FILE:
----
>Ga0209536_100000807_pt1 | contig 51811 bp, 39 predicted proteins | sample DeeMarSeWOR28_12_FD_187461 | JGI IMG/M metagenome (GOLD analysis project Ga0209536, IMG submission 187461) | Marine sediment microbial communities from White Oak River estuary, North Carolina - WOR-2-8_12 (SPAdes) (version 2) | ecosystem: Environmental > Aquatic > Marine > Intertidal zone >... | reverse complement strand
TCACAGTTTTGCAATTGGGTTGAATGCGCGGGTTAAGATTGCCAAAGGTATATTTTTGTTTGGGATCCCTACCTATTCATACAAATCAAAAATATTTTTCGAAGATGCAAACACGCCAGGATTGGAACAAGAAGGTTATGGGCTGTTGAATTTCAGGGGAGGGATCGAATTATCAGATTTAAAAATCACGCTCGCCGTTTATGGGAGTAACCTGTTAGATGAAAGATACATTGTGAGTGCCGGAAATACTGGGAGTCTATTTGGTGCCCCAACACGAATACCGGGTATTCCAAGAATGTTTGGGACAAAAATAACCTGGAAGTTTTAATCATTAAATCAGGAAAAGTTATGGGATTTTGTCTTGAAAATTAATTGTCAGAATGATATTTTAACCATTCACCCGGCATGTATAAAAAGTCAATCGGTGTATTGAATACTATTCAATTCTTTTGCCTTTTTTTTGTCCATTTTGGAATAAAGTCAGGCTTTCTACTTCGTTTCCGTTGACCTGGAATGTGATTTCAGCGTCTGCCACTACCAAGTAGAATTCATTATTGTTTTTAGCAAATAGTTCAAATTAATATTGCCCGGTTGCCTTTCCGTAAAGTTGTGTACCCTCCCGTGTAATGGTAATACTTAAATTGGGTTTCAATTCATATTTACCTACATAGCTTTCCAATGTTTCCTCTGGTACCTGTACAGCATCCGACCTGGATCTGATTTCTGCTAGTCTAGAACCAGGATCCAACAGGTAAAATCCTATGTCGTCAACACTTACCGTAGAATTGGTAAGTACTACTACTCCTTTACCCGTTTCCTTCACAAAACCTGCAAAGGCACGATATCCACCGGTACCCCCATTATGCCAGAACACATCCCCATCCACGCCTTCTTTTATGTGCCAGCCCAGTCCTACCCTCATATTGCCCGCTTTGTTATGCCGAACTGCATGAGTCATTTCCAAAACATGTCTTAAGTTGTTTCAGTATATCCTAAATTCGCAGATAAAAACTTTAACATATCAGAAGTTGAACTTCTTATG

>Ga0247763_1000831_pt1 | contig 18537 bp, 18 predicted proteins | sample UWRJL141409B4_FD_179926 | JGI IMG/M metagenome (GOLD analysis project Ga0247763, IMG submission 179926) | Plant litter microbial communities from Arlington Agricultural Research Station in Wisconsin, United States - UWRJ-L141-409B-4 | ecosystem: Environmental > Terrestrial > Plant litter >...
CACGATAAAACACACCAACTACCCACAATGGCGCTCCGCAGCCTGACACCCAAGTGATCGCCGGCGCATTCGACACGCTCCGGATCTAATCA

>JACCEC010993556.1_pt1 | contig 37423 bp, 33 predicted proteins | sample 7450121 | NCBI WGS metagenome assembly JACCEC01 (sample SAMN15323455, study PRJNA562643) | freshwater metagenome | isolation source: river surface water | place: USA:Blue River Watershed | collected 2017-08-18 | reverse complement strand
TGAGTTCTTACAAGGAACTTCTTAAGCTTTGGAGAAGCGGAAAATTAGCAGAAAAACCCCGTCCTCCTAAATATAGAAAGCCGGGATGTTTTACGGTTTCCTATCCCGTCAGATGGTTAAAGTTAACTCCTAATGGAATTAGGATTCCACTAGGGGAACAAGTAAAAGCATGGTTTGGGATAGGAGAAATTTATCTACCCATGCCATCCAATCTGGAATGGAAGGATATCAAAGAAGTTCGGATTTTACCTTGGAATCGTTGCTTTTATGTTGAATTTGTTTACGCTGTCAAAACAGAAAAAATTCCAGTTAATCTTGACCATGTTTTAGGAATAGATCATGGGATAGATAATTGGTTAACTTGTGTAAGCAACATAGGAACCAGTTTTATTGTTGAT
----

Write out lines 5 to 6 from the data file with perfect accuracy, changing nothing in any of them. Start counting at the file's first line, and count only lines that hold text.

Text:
>JACCEC010993556.1_pt1 | contig 37423 bp, 33 predicted proteins | sample 7450121 | NCBI WGS metagenome assembly JACCEC01 (sample SAMN15323455, study PRJNA562643) | freshwater metagenome | isolation source: river surface water | place: USA:Blue River Watershed | collected 2017-08-18 | reverse complement strand
TGAGTTCTTACAAGGAACTTCTTAAGCTTTGGAGAAGCGGAAAATTAGCAGAAAAACCCCGTCCTCCTAAATATAGAAAGCCGGGATGTTTTACGGTTTCCTATCCCGTCAGATGGTTAAAGTTAACTCCTAATGGAATTAGGATTCCACTAGGGGAACAAGTAAAAGCATGGTTTGGGATAGGAGAAATTTATCTACCCATGCCATCCAATCTGGAATGGAAGGATATCAAAGAAGTTCGGATTTTACCTTGGAATCGTTGCTTTTATGTTGAATTTGTTTACGCTGTCAAAACAGAAAAAATTCCAGTTAATCTTGACCATGTTTTAGGAATAGATCATGGGATAGATAATTGGTTAACTTGTGTAAGCAACATAGGAACCAGTTTTATTGTTGAT